Cardiovascular system: Summary
CVD (cardiovascular disease) is the main cause of death in the UK: more than one in three people (40%) die from it. The main forms of CVD are CHD (coronary heart disease) and stroke. About half of all deaths are caused by CHD and about a quarter by stroke.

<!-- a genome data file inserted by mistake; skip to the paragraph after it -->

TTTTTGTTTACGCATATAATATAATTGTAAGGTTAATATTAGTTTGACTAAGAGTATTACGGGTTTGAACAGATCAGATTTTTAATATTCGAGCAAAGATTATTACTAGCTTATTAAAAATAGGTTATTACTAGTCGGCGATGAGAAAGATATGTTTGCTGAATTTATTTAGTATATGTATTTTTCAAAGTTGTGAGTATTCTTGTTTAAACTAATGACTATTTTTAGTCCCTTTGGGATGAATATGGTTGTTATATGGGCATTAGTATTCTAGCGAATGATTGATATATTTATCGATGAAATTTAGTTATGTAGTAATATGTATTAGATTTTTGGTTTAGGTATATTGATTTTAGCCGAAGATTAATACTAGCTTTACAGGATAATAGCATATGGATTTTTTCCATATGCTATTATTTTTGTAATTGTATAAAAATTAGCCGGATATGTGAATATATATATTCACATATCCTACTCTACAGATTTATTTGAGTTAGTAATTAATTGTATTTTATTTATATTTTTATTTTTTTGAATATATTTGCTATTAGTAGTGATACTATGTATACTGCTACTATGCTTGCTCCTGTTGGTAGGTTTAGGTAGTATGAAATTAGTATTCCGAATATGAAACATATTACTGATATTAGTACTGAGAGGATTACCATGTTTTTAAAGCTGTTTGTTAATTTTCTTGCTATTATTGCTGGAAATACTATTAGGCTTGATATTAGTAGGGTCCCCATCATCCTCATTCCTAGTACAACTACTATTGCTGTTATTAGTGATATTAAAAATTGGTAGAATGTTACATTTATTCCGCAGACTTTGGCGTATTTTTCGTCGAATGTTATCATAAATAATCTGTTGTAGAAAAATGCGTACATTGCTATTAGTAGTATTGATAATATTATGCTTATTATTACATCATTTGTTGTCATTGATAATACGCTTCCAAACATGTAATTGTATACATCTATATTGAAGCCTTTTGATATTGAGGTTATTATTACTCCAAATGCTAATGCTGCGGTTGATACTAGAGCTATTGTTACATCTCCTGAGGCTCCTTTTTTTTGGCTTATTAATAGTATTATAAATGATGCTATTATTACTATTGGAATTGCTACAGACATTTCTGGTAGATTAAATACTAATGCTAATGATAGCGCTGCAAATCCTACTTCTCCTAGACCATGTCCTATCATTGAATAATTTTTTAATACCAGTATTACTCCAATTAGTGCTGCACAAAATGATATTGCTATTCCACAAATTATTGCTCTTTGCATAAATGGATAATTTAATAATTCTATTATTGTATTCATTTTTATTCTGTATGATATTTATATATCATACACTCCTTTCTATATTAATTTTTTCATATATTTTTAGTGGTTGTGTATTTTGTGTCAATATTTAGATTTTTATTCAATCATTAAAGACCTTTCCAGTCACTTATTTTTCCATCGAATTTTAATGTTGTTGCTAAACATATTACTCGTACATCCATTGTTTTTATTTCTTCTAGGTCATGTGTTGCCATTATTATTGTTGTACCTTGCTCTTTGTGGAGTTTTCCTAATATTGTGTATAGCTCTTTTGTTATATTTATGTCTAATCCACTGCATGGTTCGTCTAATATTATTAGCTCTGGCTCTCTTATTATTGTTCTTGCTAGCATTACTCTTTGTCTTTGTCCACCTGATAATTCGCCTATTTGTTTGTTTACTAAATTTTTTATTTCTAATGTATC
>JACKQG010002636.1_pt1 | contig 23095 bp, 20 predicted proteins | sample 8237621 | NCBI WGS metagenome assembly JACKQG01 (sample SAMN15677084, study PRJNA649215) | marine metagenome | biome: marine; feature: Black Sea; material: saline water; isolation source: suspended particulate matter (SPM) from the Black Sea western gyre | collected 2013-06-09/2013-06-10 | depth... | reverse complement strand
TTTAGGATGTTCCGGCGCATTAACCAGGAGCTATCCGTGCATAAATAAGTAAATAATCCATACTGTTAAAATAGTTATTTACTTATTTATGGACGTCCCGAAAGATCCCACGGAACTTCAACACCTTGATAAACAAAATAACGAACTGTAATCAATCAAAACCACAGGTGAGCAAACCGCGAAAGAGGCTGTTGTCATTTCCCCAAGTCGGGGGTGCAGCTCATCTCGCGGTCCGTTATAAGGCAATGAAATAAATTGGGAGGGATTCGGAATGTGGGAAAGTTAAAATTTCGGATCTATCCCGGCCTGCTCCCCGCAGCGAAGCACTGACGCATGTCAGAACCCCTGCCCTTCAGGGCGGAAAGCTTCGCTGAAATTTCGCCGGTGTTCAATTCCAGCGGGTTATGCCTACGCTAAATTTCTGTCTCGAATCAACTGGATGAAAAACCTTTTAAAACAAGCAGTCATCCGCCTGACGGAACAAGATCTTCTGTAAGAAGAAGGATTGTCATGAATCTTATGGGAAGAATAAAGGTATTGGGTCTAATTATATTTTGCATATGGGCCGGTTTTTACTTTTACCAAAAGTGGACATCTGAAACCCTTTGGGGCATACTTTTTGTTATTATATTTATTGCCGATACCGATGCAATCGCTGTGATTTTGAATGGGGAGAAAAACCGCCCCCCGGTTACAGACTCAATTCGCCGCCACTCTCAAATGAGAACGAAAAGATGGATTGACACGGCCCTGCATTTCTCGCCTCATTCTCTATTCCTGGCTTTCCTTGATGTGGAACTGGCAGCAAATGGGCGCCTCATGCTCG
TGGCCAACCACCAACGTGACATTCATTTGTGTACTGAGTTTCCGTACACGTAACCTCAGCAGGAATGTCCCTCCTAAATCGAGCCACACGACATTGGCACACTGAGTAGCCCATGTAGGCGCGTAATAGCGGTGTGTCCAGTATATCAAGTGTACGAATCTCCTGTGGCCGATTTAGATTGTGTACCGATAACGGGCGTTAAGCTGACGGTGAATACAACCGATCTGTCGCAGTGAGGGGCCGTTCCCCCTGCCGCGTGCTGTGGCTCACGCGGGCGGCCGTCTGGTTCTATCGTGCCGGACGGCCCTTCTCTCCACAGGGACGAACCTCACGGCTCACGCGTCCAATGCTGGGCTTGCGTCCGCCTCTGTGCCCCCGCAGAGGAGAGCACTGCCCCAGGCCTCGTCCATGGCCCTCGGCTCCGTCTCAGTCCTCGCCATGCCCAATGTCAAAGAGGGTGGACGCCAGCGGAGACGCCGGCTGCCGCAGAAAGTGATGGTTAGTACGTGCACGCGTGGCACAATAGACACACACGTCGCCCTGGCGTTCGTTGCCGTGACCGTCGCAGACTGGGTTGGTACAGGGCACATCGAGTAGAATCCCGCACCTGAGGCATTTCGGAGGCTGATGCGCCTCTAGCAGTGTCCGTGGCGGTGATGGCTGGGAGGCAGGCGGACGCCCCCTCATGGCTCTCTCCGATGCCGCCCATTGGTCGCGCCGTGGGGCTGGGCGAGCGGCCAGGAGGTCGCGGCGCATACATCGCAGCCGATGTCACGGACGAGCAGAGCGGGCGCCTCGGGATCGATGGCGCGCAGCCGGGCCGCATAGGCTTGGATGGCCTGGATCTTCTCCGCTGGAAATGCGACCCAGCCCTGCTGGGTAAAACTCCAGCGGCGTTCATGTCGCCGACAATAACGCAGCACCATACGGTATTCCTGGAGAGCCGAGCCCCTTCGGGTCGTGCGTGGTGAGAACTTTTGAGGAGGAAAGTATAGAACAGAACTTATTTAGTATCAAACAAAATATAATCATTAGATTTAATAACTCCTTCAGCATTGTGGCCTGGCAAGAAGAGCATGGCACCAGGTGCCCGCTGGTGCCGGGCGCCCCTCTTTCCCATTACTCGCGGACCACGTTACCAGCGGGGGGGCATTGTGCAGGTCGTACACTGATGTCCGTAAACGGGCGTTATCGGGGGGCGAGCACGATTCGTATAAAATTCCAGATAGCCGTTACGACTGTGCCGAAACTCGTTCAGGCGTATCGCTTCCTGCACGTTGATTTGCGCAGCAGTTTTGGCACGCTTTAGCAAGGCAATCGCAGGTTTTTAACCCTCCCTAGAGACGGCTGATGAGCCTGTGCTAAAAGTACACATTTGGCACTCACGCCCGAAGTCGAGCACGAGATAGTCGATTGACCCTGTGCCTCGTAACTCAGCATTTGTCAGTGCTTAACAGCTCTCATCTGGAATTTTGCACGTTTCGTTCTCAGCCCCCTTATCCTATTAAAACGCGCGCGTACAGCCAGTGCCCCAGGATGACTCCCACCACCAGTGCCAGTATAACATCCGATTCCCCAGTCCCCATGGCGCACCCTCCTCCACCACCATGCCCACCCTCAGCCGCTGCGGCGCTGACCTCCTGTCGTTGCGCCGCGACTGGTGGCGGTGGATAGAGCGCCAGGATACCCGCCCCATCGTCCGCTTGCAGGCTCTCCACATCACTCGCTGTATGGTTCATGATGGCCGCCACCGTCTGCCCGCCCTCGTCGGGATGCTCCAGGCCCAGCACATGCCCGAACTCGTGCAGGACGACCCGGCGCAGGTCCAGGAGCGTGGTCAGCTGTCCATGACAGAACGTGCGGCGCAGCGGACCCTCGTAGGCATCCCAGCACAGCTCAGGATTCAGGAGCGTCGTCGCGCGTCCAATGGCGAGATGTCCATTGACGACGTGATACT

A 50-year-old woman has a 31% lifetime probability of developing CHD and a 17% lifetime probability of dying from coronary heart disease. This is the leading cause of death in postmenopausal women. The prevalence of CHD increases progressively with age and this may be partly due to estrogen deficiency. This assumption is biologically plausible and supported by experimental and epidemiologic evidence. A large meta-analysis of observational epidemiologic data showed a 35% reduction in the incidence of CHD and a 37% reduction in mortality from coronary heart disease in users of ERT. Moreover, this protective effect seemed greater in women who already had CHD. This wealth of encouraging data prompted a number of randomized controlled trials. The designs, endpoints and regimens were varied: some were primary prevention studies, others were secondary. Some used surrogate endpoints such as changes in coronary artery diameter, others incidence, morbidity and mortality of coronary heart disease. Oral or transdermal estradiol or CEE were used as the estrogen component either alone or as sequential or continuous combined hormone replacement therapy with MPA or NETA. In all but one study ERT or hormone replacement therapy were no better than placebo. In the one trial with positive results, new cases of CHD in the hormone replacement therapy group were observed. What are we to make of this divergent results between observational and controlled studies? In randomized controlled trials subjects are randomly assigned to treatment and thus possible biases are minimized. In observational trials subjects who choose to take the treatment may be very different from those that do not. This fundamental methodologic difference helps to explain the results at least partially. One possible bias is the so-called ‘healthy-user effect’. This means that observational trials fail to control fully for lifestyle and other health-related factors that may differ in hormone users and not-users. In observational studies subjects who choose to take ERT or hormone replacement therapy may be generally healthier and/or have healthier lifestyles than non-users and this imbalance may lead to an overestimation of the effect of the treatment and an underestimation of its risks. Observational studies are also susceptible to ‘compliance bias’. It is known that subjects who are compliant with their treatment tend to have improved outcome even if the tretment is placebo. It is possible that hormone taking is simply a marker for better compliance with other lifestyle advice and/or treatments of cardiovascular disease. It is also possible that cohort studies do not capture fully early clinical events. Let us imagine that women are enrolled in a cohort study, information is collected at baseline and update questionnaires are sent to them every 2 years. The subject is not on hormone replacement therapy and returns the questionnaire saying so. If she starts taking hormone replacement therapy shortly after that, say in 2-3 months’ time, and proceeds to have an MI within the next 12-18 months for the purpose of the study she would be misclassified as a non-user having had an MI thus underestimating the hazard of the treatment. As the Women’s Health Initiative (WHI) and Heart and Estrogen/ Progestin Replacement Therapy Follow-up (HERS) trials show, the risk for MI early in the treatment is higher than overall. There are also biological explanations that may account for some of the discrepancy in the data between randomized controlled and observational studies. One explanation is that different regimens may have different effects. In the nurses’ Health Study mose hormone users were on estrogen and those that were on estrogen/progestin were taking progestins for 10-14 days. The estrogen arm of the WHI trial continues. The implication is that estrogen may still be beneficial and that further research into different regimens and preparations is necessary. Another biological explanation is that estrogen may need to be taken early after the menopause in order to prevent the development of atherosclerosis, rather than after the establishment of atherosclerotic plaques when estrogen may raise the levels of inflammatory markers, especially CRP, and destabilize the plaques leading to clinical events. This possibility is supported by randomized controlled trials on monkeys. Whatever the explanations are for the current data on hormone replacement therapy and CHD we have to accept the supremacy of experimentation over observation. On the basis of this, hormone replacement therapy regimens cannot be prescribed for primary or secondary prevention of CHD in the populations specified in site. However, randomized controlled trials did not show any benefit in women with established heart disease. Postmenopausal estrogen use does not affect the blood pressure and is safe to be administered to hypertensive women, when the hypertension is under control.